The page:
Crazy With Color: Holi, Carnival, and Concerts

Holi, the most colorful festival in the world.  Just walking along the beach you  are sure to get bombarded with colored dye, turning you into a walking artistic masterpiece.  Or in my case, so caked in color that it all runs together and you wind up looking like one of the devil’s minions.  My skin had a very dark purple hue to it, making my eyes appear even whiter in contrast.  My once bright blonde hair is now stained a variety of pink, purple, and blue.  I’ve tried everything to get it out, even washing my hair with ketchup and soaking it in hot coconut oil for an hour, but no dice.  Who cares anyway, it just gives me an excuse to spend more time in the sun now.


A cast of colorful characters.

(A warning to anyone who wants to celebrate Holi without the remnants of color for weeks.  Coat yourself in coconut oil before you go out.  Your skin and especially your hair.  This will allow for the dye to wash out easier.  Wearing a hat might not be a bad option.  Or maybe turn yourself into a giant condom and wear a poncho.  Actually don’t do that.)

To celebrate the main day of Holi a group of us headed to Leopard Valley for a color run party.  It also happened to coincide with St. Paddy’s Day and my dear friend Deepak’s birthday, so it was bound to be a good day.  Hundreds of people worked the dance floor, every single person adorned in various hues of green, yellow, pink, blue, orange, purple, and red.  My friend Ali and I did some mock martial arts since we looked like warriors.  Except she knows martial arts and would kick my ass in real life.

It turned out to be an incredible day and night, dancing with old friends and making new ones as Eve Carey worked the turntables.  I’m very glad that I got to witness Holi first hand and can only imagine how much larger the celebrations are in areas that are more Hindi.

Because Goa is predominantly Christian (it was a Portuguese colony for hundreds of years), they go mental for Carnival.  I was thrilled one day after asana to see a small parade of locals banging a variety of drums outside of my apartment.  I ran upstairs as fast as I could, grabbed my djembe, and joined in the festivities.  It only took a minute or two to pick up the basic beats and I joined 25 villagers in playing and dancing.  We stopped our march outside of particular houses, and the cadence changed into traditional songs sung by some of the elders in the town as we swayed to the beat.  The families all came out to listen on their porches and offered us sweets, beer, and nice whisky.  I had my first whisky and mango juice at 11:30 in the morning, succumbing to the pressure of the group who were intent on getting me buzzed.  I was teaching an AcroYoga class on the beach at 5 that afternoon so I cut myself off after a few drinks and 3 hours of parading around.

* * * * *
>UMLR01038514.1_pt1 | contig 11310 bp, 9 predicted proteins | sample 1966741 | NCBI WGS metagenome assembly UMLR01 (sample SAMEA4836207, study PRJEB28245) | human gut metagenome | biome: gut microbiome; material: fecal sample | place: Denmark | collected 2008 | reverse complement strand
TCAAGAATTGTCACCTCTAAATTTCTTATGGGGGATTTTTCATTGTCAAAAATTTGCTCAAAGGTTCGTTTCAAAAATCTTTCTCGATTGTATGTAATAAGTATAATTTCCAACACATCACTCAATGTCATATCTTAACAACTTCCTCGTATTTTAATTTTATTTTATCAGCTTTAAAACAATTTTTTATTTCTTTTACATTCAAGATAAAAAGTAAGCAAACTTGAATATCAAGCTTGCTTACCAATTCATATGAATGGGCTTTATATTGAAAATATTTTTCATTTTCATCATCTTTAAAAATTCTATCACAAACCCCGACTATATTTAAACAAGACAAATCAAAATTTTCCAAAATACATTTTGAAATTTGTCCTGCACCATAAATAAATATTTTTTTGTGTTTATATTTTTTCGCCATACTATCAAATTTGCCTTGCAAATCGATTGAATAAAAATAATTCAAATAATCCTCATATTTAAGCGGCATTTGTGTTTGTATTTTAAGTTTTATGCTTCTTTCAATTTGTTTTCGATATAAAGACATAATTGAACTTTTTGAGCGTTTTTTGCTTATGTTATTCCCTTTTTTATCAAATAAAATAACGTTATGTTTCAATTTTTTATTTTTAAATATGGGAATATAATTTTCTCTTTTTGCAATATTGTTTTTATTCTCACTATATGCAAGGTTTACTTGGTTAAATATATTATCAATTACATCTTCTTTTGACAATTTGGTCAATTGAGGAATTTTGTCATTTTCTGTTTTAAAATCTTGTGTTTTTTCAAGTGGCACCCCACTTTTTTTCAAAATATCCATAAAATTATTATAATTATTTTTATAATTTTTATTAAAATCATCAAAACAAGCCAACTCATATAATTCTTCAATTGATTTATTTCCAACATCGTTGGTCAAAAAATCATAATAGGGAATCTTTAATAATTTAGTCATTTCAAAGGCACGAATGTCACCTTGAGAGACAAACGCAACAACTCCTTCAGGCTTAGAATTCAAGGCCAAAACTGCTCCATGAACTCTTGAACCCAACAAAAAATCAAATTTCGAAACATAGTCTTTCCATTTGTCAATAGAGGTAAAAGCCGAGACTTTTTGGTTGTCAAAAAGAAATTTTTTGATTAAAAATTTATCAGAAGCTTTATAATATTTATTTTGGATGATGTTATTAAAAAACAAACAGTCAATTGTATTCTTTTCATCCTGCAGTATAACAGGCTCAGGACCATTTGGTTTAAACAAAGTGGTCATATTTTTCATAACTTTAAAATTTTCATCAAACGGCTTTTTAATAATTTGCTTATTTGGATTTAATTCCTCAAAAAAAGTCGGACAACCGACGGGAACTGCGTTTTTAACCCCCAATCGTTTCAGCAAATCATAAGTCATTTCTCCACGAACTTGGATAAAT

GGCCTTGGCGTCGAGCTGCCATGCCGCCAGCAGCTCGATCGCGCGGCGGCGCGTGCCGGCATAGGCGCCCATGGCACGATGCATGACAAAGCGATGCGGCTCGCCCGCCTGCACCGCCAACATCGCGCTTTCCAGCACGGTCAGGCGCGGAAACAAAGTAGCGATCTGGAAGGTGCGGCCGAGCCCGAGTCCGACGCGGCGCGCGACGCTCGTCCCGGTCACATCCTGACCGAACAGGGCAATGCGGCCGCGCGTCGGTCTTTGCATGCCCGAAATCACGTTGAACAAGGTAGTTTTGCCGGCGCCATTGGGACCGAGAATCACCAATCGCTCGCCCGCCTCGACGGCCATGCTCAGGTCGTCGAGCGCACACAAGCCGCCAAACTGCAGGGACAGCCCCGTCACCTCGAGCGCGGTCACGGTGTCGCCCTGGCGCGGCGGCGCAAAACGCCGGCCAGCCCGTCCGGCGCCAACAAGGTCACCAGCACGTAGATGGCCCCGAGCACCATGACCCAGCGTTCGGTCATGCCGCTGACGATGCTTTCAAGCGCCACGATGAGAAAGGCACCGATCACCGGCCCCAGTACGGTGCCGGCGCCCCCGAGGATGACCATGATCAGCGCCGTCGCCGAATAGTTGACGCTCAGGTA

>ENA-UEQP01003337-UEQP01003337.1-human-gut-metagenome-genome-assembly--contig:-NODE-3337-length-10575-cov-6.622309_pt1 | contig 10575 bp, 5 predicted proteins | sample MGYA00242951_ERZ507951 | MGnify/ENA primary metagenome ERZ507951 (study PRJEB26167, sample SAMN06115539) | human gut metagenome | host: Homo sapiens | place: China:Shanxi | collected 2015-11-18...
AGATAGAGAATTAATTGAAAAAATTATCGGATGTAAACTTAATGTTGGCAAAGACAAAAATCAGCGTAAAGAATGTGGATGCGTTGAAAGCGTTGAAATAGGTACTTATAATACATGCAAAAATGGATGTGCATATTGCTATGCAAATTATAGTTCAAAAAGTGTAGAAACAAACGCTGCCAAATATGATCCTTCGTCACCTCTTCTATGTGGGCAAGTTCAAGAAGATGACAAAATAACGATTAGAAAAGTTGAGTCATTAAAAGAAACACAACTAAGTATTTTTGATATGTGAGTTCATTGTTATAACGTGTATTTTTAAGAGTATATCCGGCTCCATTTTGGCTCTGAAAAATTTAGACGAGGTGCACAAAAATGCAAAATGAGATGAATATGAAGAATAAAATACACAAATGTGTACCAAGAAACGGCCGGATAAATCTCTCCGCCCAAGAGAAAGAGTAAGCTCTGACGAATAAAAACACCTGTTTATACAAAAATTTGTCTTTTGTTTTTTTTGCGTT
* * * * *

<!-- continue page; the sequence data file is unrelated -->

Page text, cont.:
Carnival isn’t the only time that I’ve gotten to enjoy music played by the locals.  The last week in February the local school put on a concert, starring Simran and Elton, the daughter and son of the super sweet family that I live above.  Elvis and Selina (the father and mother) saved me a seat in the front row and I was taken back to my days as a munchkin, playing with the school band in front of my parents.  Simran happens to be a really good guitar player and singer, and she even performed in an ensemble using bells of different notes like those played around Christmas time.  Elvis happens to be the best little drummer I’ve heard in a very long time.  He actually the award for best drummer in his school, despite being only 10 years old.  His confidence behind the set is evident, and he was even manipulating the hi-hat like a champ, well beyond what you would expect from someone his age.  They both looked dapper in their uniforms, Simran in her dress and Elton in a white silk shirt and black bow tie.  I felt a sense of pride watching them do their thing.

I can’t thank the family enough for all of their support over the past three months.  They have put up with my incessant drumming and learning to play guitar without ever complaining.  They are always quick with a greeting and a joke when our paths cross and eager to bring me along to any community events.  And it is fantastic to have some of Selina’s home cooked food.  Sadly I only have time for one last meal with them before I leave India and Asia, but I know it will be amazing.